Tuesday, March 2, 2010
The Scent of Fear
Both of these qualities are abundantly in evidence within the pages of The Scent of Fear (1980), an unputdownable portrait of a boy who goes badly wrong and whose crimes end up threading together disparate lives in the most unexpected ways.
Indeed, one of Margaret Yorke's most remarkable talents as a writer is her ability to people a village seemingly at random, with character types that run the gamut from well-to-do spinsters and high-flying solicitors to petty criminals and arsonists. Her psychological analyses are as unflinching as they are astute. Best of all, she seems to have perfected the sacred art of showing her readers how or why her characters are lonely and isolated ... or even criminal. Never does she simply tell.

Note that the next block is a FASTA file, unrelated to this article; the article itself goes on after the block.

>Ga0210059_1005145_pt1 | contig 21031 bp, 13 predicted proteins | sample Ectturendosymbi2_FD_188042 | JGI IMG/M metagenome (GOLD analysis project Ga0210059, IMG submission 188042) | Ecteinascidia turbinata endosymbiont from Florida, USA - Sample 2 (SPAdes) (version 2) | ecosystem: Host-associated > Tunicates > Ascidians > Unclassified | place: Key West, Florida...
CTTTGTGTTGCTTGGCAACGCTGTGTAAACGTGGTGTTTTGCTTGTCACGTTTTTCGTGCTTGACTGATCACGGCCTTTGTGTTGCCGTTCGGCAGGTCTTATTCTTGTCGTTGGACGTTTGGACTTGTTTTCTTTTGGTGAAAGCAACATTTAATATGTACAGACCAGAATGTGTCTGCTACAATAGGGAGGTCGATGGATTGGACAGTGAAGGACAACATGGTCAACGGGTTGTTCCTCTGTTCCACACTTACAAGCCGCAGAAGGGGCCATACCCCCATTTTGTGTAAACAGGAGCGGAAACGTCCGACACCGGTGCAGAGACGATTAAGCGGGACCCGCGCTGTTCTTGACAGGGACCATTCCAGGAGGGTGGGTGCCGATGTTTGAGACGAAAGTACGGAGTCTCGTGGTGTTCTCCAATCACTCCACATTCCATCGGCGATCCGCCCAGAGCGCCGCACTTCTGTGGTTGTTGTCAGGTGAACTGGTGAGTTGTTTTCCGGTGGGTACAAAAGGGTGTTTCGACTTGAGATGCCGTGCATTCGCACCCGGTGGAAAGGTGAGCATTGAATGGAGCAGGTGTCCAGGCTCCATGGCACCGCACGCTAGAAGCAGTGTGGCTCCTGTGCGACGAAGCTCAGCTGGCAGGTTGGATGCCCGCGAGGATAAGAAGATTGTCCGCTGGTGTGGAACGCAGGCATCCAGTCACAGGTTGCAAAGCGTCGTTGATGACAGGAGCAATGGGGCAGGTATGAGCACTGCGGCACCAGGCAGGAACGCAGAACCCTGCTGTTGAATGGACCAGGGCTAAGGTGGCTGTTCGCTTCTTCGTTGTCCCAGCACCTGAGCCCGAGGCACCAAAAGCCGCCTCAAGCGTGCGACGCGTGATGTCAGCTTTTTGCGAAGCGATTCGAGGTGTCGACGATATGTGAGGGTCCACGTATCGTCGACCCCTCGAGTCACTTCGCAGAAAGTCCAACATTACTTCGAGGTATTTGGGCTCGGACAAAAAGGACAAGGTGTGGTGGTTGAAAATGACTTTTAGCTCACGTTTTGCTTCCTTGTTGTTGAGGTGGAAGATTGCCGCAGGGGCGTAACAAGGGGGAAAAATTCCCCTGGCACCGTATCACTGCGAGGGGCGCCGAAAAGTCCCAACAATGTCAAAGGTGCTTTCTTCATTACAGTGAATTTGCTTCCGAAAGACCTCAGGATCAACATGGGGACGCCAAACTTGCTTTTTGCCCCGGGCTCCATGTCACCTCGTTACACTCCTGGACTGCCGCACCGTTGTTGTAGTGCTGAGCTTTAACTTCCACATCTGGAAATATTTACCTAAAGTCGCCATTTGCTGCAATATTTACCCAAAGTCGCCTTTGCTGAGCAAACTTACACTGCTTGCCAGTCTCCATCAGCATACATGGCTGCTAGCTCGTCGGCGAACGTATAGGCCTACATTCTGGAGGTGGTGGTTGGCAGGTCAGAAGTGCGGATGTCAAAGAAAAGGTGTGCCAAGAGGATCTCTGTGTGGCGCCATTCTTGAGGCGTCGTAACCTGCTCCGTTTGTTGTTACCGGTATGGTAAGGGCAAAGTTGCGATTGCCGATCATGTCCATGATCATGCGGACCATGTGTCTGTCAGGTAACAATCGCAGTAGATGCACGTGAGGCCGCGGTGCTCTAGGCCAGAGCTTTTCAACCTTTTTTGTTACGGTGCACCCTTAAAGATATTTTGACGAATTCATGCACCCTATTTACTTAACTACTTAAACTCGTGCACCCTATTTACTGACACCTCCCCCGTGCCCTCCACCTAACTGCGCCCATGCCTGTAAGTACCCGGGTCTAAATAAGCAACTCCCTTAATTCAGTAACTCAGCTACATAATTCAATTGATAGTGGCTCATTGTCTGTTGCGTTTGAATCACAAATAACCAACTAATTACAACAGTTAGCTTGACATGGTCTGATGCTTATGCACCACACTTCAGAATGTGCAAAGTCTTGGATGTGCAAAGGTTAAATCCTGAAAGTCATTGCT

Really, Miss Lemon thinks that Margaret Yorke is one of Britain's most underappreciated mystery novelists. She once said in an interview that she's most interested in writing whydunnits, perhaps because character is what attracts her writerly instincts. If you've ever read A Judgement in Stone by Ruth Rendell, you know of what Miss Lemon speaks.
Character and its motivation are especially well drawn in The Scent of Fear, the same for which is true in Find Me a Villain and The Small Hours of the Morning. Margaret Yorke has a knack for creating tension by revealing clues to certain characters just a beat too late.
She's also no weak hand behind the mise-en-scene. If you like your mysteries with plenty of tea, sherry and foul weather, you'll certainly like Margaret Yorke.